Inflation on the back of an envelope

Last Monday was an exciting day!

After following the BICEP2 announcement via Twitter, I had to board a transcontinental flight, so I had 5 uninterrupted hours to think about what it all meant. Without Internet access or references, and having not thought seriously about inflation for decades, I wanted to reconstruct a few scraps of knowledge needed to interpret the implications of r ~ 0.2.

I did what any physicist would have done … I derived the basic equations without worrying about niceties such as factors of 3 or 2 \pi. None of what I derived was at all original —  the theory has been known for 30 years — but I’ve decided to turn my in-flight notes into a blog post. Experts may cringe at the crude approximations and overlooked conceptual nuances, not to mention the missing references. But some mathematically literate readers who are curious about the implications of the BICEP2 findings may find these notes helpful. I should emphasize that I am not an expert on this stuff (anymore), and if there are serious errors I hope better informed readers will point them out.

By tradition, careless estimates like these are called “back-of-the-envelope” calculations. There have been times when I have made notes on the back of an envelope, or a napkin or place mat. But in this case I had the presence of mind to bring a notepad with me.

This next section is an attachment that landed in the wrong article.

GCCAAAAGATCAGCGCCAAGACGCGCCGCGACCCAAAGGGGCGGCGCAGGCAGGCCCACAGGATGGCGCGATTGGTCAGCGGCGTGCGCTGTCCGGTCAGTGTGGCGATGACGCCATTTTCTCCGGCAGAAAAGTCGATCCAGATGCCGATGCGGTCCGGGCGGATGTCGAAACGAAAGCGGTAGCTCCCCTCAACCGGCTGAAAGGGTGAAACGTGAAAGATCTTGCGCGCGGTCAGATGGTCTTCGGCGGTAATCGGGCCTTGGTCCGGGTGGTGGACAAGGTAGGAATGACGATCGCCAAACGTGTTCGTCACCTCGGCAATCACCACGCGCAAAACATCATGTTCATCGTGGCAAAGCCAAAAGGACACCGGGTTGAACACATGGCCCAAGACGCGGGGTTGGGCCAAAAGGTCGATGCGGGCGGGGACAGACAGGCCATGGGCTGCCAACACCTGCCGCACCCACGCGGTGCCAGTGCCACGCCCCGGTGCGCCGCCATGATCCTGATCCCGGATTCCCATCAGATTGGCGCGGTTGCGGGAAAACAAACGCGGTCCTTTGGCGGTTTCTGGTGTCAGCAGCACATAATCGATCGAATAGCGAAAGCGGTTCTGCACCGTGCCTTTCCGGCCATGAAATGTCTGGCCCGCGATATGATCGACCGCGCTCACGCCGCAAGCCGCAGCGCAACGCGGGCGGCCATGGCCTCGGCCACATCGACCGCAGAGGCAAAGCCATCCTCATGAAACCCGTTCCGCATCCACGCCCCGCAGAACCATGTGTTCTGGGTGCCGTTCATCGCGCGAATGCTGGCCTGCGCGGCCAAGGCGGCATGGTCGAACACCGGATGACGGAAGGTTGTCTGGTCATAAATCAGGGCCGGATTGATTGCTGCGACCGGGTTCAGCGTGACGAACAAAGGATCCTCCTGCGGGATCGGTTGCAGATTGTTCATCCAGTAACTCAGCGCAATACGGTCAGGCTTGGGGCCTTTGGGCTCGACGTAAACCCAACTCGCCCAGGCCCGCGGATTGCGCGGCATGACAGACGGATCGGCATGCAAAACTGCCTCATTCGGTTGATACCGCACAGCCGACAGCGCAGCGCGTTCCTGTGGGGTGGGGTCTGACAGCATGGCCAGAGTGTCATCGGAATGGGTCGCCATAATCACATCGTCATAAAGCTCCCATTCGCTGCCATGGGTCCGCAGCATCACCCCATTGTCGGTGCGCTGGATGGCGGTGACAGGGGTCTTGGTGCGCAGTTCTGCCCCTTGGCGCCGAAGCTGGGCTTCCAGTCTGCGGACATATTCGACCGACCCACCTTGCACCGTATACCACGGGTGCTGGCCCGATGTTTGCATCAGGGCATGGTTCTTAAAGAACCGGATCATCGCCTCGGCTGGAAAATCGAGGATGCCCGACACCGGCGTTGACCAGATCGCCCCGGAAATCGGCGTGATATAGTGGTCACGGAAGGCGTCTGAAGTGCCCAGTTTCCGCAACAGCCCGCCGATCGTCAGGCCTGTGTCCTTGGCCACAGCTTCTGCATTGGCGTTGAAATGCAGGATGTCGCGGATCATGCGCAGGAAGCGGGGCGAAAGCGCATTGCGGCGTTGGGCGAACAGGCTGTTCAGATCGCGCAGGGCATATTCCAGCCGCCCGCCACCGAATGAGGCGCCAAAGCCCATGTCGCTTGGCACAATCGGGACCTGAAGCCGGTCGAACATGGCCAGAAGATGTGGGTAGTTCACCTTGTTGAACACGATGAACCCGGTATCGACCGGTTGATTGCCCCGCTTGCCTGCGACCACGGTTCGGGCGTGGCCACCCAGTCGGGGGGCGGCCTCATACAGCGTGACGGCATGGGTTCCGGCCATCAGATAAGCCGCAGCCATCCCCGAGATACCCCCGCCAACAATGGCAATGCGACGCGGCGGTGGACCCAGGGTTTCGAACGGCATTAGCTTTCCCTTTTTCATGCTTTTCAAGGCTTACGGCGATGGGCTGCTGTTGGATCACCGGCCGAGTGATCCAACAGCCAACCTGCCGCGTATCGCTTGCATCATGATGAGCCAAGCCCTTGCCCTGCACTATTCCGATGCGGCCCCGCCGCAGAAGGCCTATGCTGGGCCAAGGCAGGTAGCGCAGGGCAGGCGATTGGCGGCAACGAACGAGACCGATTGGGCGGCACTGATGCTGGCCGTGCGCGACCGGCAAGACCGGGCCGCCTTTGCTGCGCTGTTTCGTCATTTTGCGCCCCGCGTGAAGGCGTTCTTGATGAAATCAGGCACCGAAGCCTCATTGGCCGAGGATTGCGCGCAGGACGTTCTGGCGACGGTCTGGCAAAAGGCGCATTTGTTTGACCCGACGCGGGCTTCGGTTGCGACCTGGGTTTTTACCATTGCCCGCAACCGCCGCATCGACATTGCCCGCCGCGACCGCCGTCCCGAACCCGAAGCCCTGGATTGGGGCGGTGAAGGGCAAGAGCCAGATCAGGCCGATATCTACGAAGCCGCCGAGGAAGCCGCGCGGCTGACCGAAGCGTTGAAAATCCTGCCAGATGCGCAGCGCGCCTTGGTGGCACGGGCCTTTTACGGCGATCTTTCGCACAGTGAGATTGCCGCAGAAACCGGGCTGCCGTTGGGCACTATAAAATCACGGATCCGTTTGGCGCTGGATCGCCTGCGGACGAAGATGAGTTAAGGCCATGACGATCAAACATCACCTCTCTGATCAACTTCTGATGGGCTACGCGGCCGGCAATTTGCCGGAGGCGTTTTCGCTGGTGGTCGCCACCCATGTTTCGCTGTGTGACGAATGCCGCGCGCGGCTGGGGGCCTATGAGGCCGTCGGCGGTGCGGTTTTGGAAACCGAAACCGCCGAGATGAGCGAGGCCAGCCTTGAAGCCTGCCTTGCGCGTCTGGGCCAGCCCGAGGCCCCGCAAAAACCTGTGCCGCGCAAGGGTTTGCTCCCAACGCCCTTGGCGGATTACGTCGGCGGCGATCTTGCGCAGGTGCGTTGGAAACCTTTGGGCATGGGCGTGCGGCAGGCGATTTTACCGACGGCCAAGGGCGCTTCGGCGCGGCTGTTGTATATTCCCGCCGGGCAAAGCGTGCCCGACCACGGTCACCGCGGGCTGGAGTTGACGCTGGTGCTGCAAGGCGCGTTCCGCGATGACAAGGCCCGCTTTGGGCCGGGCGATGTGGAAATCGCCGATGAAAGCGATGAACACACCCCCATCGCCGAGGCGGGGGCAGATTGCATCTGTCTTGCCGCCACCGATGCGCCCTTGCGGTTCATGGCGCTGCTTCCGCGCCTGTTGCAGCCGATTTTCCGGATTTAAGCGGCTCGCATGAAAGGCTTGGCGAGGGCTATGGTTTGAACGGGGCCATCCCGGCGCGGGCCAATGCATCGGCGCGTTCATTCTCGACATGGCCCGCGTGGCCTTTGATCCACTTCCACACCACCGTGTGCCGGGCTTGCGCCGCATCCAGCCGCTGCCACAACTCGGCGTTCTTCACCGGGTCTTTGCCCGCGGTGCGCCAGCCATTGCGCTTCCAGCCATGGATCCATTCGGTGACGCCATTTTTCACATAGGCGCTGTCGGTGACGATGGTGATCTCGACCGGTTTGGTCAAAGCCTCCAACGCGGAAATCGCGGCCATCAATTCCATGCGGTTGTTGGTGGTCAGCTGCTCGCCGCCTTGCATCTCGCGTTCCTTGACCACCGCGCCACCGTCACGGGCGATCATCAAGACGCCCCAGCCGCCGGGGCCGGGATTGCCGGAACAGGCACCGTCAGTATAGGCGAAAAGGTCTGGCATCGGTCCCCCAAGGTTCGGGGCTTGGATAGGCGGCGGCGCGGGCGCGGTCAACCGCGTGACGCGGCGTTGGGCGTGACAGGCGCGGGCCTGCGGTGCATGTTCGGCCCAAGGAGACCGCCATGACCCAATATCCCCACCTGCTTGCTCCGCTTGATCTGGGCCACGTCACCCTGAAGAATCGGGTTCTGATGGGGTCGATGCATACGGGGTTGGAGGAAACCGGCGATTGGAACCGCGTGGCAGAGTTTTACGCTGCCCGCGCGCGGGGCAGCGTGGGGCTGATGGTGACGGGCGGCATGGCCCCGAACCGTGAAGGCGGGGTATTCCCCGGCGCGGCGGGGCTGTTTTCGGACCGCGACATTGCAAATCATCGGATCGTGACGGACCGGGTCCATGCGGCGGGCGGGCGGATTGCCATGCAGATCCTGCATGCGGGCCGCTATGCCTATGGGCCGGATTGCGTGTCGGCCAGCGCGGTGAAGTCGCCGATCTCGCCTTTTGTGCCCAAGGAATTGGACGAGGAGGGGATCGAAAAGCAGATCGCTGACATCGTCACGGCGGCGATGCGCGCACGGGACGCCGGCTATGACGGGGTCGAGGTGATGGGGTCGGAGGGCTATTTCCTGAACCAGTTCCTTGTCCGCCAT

Notes from a plane ride

Notes from a plane ride

According to inflation theory, a nearly homogeneous scalar field called the inflaton (denoted by \phi)  filled the very early universe. The value of \phi varied with time, as determined by a potential function V(\phi). The inflaton rolled slowly for a while, while the dark energy stored in V(\phi) caused the universe to expand exponentially. This rapid cosmic inflation lasted long enough that previously existing inhomogeneities in our currently visible universe were nearly smoothed out. What inhomogeneities remained arose from quantum fluctuations in the inflaton and the spacetime geometry occurring during the inflationary period.

Gradually, the rolling inflaton picked up speed. When its kinetic energy became comparable to its potential energy, inflation ended, and the universe “reheated” — the energy previously stored in the potential V(\phi) was converted to hot radiation, instigating a “hot big bang”. As the universe continued to expand, the radiation cooled. Eventually, the energy density in the universe came to be dominated by cold matter, and the relic fluctuations of the inflaton became perturbations in the matter density. Regions that were more dense than average grew even more dense due to their gravitational pull, eventually collapsing into the galaxies and clusters of galaxies that fill the universe today. Relic fluctuations in the geometry became gravitational waves, which BICEP2 seems to have detected.